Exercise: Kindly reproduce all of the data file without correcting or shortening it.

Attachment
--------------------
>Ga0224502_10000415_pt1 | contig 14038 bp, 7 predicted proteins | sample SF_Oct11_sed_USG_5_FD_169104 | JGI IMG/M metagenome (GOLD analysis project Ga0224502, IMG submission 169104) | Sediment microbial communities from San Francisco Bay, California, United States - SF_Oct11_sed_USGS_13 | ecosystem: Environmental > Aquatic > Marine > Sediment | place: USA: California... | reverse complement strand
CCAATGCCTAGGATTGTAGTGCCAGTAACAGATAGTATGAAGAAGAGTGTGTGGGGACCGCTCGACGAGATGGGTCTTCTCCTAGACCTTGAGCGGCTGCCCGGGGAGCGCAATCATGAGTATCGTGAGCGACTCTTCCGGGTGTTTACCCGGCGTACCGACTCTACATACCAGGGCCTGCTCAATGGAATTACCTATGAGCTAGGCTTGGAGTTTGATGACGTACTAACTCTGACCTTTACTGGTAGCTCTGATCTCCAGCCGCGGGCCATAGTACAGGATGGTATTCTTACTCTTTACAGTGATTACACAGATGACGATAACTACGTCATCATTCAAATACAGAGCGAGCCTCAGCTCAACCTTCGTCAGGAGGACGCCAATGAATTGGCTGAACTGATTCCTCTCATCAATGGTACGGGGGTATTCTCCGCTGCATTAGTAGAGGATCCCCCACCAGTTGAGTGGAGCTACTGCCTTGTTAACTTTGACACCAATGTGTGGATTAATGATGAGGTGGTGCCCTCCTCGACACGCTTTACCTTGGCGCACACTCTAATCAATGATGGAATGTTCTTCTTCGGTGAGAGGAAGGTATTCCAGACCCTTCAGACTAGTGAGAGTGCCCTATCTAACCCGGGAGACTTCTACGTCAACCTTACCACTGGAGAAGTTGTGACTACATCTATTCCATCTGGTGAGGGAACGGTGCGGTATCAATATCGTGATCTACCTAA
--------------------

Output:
>Ga0224502_10000415_pt1 | contig 14038 bp, 7 predicted proteins | sample SF_Oct11_sed_USG_5_FD_169104 | JGI IMG/M metagenome (GOLD analysis project Ga0224502, IMG submission 169104) | Sediment microbial communities from San Francisco Bay, California, United States - SF_Oct11_sed_USGS_13 | ecosystem: Environmental > Aquatic > Marine > Sediment | place: USA: California... | reverse complement strand
CCAATGCCTAGGATTGTAGTGCCAGTAACAGATAGTATGAAGAAGAGTGTGTGGGGACCGCTCGACGAGATGGGTCTTCTCCTAGACCTTGAGCGGCTGCCCGGGGAGCGCAATCATGAGTATCGTGAGCGACTCTTCCGGGTGTTTACCCGGCGTACCGACTCTACATACCAGGGCCTGCTCAATGGAATTACCTATGAGCTAGGCTTGGAGTTTGATGACGTACTAACTCTGACCTTTACTGGTAGCTCTGATCTCCAGCCGCGGGCCATAGTACAGGATGGTATTCTTACTCTTTACAGTGATTACACAGATGACGATAACTACGTCATCATTCAAATACAGAGCGAGCCTCAGCTCAACCTTCGTCAGGAGGACGCCAATGAATTGGCTGAACTGATTCCTCTCATCAATGGTACGGGGGTATTCTCCGCTGCATTAGTAGAGGATCCCCCACCAGTTGAGTGGAGCTACTGCCTTGTTAACTTTGACACCAATGTGTGGATTAATGATGAGGTGGTGCCCTCCTCGACACGCTTTACCTTGGCGCACACTCTAATCAATGATGGAATGTTCTTCTTCGGTGAGAGGAAGGTATTCCAGACCCTTCAGACTAGTGAGAGTGCCCTATCTAACCCGGGAGACTTCTACGTCAACCTTACCACTGGAGAAGTTGTGACTACATCTATTCCATCTGGTGAGGGAACGGTGCGGTATCAATATCGTGATCTACCTAA